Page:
For almost half a century, the London Interbank Offered Rate, better known as Libor, has been one of the most important numbers in the world of finance. But we are approaching the end of the era of Libor dominance, with major implications for private credit funds.
Libor has underpinned debt markets around the world as a reference rate for everything from futures contracts to variable-rate mortgages and floating-rate notes. No other benchmark has been as influential, and this has made it a popular tool for banks and alternative lenders alike.
Such an important rate should have been beyond reproach, but in 2012 the Financial Times published an article by a former trader revealing that the rate has been manipulated for much of its life. This was followed by a series of scandals around banks rigging Libor for their own benefit, and thereby costing the markets billions of dollars. Since at least 1991, banks had been colluding to submit false rates to the British Bankers Association, which was responsible for administering the benchmark. In 2017, UK regulator the Financial Conduct Authority announced that the rate would be phased out.
Libor has been subject to greater scrutiny and regulation since the scandals surfaced and is now managed independently by the ICE Benchmark Administration. However, it has faced another problem: that it simply isn’t relevant to the way modern credit markets work.
When Andrew Bailey, CEO of the FCA, announced that the rate would be phased out, he said: “The underlying market that Libor seeks to measure – the market for unsecured wholesale term lending to banks – is no longer sufficiently active. To take an extreme example, in one currency-tenor combination, for which a benchmark reference rate is produced every business day using submissions from around a dozen panel banks, these banks, between them, executed just 15 transactions of potentially qualifying size in that currency and tenor in the whole of 2016.”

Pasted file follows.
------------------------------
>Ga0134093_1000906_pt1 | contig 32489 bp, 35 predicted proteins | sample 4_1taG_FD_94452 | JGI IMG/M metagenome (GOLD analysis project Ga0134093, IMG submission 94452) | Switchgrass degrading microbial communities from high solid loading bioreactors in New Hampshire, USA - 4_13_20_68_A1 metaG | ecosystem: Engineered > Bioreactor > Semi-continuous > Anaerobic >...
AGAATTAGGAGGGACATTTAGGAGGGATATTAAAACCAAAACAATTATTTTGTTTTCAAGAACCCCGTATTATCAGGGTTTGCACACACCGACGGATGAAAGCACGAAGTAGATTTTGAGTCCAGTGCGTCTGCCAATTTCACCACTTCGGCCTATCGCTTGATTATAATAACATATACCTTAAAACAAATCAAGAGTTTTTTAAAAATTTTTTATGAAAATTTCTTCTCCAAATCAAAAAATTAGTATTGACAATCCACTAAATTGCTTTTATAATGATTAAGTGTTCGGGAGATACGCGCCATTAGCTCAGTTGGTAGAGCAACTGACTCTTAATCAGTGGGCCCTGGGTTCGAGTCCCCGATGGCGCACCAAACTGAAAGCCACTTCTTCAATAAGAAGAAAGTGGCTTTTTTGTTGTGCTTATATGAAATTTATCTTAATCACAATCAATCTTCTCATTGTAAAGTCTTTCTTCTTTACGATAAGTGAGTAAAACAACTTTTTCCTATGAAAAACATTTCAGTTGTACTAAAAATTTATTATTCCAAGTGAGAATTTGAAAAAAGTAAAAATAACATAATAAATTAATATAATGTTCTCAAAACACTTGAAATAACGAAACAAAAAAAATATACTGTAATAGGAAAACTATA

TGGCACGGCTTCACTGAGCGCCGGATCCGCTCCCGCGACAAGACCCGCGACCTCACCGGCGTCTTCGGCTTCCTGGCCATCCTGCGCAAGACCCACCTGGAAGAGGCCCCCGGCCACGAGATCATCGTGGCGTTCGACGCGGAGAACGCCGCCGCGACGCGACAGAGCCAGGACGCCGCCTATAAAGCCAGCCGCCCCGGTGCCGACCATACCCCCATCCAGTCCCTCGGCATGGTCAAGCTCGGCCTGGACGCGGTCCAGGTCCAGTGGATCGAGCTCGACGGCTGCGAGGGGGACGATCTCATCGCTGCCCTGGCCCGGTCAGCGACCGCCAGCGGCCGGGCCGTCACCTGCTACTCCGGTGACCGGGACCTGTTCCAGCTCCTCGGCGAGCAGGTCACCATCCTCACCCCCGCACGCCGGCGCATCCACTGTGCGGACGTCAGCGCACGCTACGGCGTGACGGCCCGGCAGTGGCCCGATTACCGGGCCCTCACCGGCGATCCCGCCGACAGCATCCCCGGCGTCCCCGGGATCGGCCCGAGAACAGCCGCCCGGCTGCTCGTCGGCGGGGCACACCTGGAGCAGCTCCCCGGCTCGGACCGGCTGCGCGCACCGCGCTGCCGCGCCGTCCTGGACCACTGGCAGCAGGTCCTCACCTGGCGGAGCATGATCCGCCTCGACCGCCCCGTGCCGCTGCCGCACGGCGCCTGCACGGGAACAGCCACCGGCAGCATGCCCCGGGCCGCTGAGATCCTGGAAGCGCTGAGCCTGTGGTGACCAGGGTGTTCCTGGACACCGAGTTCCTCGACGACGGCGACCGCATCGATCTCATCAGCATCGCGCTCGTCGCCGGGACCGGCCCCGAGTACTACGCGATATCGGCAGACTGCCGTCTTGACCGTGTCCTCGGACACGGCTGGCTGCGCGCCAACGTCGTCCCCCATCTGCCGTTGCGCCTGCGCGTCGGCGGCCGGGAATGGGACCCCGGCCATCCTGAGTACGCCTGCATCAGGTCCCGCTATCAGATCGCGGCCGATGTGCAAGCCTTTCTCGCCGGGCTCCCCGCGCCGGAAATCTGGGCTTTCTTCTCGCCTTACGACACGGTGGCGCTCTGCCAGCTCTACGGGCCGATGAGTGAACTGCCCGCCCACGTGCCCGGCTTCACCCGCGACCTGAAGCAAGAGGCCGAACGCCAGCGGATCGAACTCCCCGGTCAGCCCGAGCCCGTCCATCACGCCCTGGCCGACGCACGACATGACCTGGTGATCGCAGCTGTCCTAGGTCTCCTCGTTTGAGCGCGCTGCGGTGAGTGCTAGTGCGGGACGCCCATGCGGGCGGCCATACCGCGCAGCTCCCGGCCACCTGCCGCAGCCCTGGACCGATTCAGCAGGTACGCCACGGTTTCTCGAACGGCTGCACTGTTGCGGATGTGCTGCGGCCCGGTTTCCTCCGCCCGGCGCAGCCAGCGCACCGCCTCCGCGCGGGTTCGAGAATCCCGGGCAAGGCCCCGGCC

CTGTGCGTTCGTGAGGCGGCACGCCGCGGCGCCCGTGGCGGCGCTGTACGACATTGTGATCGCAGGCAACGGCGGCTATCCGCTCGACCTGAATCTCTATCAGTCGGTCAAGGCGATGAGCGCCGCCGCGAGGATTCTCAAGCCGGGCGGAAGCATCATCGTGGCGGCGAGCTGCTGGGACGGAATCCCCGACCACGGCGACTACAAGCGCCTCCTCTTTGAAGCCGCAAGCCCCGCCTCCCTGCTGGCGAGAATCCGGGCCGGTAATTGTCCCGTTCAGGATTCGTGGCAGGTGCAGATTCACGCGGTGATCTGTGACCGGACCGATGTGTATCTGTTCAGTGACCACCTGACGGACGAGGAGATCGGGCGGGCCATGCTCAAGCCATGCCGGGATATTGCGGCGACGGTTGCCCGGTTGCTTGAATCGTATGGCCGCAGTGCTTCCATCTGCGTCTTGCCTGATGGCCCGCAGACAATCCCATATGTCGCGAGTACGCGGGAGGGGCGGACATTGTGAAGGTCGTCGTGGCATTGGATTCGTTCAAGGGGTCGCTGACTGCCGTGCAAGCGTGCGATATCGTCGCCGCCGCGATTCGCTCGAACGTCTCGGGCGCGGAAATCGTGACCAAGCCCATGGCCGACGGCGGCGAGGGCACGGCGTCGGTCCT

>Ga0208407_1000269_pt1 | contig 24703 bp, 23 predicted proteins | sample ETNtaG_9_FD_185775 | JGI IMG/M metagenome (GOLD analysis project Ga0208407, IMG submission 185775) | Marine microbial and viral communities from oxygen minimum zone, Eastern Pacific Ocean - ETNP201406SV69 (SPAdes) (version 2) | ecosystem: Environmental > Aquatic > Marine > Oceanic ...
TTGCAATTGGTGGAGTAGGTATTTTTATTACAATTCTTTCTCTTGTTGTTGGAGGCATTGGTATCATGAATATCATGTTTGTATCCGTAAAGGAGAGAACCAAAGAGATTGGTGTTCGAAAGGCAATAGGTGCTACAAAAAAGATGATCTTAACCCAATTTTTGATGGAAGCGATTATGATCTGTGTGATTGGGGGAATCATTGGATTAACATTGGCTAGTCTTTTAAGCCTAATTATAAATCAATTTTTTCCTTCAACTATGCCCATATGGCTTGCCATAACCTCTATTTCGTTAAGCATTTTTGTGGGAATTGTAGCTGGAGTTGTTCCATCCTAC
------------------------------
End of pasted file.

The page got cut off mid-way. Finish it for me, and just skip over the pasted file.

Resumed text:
This fact alone should have set alarm bells ringing for private debt funds. Most of the funds’ contracts are based on a floating-point rate pegged to Libor. If the benchmark is not sufficiently reflective of real movements in interest rates, then fund managers are basing their contracts – and ultimately their returns – on unrepresentative and highly unreliable data.
Despite this, most firms continue to use Libor in their contracts. Yet these contracts could be obsolete by 1 January 2022, and firms will need to take action to ensure they can continue beyond then.
It is notable that there is, as yet, no firm date for the benchmark to be phased out. But with just 30 months to go until the earliest date by which it could disappear, it makes sense for firms to start thinking about this issue now. Loans made today will have durations that last well beyond this date, and many existing contracts could be affected as well.
Contractual documents may offer fund managers the provision to replace Libor in circumstances where the rate is unavailable. However, according to lawyers we have consulted, such documentation is unlikely to consider the possibility that Libor will cease to exist. Firms not only need to adjust their documentation; they also need consider what benchmarks they will use in future to ensure their loans are defended against changes in interest rates.
Write to the author at firstname.lastname@example.org. John Bakie is News Editor for sister publication Private Debt Investor.